Libya’s new government includes five women, with two in key portfolios — a first for the country nonetheless criticized by activists as insufficient and as not living up to a UN commitment.
The country descended into conflict after Libyan leader Muammar Qaddafi was toppled and killed in a NATO-backed uprising in 2011, with an array of forces battling to fill the void.
The transitional Government of National Unity, which took office this week, faces daunting challenges, including unifying the country’s institutions, ending a decade of fighting marked by international interference and preparing for December elections.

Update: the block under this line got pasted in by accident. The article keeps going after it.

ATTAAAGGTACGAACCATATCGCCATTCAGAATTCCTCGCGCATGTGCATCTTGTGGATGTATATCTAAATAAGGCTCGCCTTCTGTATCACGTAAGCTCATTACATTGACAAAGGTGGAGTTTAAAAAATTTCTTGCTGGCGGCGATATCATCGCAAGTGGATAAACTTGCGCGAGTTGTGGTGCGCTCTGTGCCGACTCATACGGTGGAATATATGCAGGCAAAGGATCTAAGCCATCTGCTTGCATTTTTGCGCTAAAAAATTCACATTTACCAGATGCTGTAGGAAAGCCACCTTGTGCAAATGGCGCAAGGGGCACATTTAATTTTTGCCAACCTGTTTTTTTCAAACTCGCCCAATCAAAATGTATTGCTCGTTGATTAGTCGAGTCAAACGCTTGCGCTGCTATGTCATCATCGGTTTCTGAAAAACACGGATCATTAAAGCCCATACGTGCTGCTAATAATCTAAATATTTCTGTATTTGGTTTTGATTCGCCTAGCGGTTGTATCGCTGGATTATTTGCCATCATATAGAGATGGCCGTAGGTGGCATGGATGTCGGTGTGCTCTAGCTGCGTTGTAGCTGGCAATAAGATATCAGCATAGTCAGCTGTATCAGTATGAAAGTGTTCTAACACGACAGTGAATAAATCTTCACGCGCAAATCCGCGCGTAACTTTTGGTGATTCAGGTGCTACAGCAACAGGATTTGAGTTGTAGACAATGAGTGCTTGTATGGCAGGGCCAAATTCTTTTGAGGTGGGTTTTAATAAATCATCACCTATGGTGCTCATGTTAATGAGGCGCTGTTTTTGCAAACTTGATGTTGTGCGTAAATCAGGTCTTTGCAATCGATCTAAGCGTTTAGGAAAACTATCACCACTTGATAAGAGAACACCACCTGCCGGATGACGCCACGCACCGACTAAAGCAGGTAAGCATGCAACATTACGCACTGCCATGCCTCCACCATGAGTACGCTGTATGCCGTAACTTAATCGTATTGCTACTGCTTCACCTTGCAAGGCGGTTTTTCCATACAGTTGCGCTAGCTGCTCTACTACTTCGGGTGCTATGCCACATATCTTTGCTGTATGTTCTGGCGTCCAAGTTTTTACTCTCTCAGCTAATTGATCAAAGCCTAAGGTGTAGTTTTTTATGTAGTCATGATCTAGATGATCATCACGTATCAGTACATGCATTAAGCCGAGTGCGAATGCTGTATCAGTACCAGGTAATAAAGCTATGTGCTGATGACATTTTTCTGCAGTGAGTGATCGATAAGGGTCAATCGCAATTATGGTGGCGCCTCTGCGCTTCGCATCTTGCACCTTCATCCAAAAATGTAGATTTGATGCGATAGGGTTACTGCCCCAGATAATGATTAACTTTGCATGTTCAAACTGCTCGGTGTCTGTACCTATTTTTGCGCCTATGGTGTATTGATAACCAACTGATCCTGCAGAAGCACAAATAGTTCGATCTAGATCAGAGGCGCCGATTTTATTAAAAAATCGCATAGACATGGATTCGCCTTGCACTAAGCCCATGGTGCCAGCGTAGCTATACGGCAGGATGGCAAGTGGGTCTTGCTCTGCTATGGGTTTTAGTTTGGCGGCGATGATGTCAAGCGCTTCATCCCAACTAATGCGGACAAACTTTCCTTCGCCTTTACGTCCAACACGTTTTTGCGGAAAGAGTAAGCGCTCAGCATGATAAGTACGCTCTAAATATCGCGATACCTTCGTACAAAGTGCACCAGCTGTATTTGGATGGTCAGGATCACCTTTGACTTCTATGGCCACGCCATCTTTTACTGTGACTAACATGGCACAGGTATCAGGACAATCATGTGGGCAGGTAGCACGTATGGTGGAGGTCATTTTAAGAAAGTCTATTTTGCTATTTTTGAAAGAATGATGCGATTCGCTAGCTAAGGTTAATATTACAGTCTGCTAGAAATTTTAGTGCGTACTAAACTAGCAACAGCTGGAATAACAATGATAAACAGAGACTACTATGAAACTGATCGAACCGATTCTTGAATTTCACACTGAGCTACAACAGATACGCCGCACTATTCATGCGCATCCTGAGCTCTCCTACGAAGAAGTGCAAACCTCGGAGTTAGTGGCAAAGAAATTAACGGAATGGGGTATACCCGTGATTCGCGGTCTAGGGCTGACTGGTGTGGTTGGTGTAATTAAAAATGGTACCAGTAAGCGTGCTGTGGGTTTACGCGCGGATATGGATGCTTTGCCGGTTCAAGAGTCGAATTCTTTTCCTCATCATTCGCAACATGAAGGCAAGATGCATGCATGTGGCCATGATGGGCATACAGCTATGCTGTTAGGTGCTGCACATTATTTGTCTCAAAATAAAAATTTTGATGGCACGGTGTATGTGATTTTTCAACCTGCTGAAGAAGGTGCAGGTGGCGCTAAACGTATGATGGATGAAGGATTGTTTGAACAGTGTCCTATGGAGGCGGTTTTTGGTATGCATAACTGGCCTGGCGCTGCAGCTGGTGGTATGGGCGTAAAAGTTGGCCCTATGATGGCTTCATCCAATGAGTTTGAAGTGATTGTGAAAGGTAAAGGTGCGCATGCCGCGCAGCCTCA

The Cabinet comprises 26 ministers and six ministers of state, with women assigned to five posts, including the key foreign affairs and justice portfolios.
The US ambassador to Libya, Richard Norland, has called it a “historic time for Libyan women,” while UN Women hailed the appointments as “a major step for advancing women’s rights.”
Some Libyans on social media have welcomed the announcements as “a big step,” a “leap for society” and a “promising start.”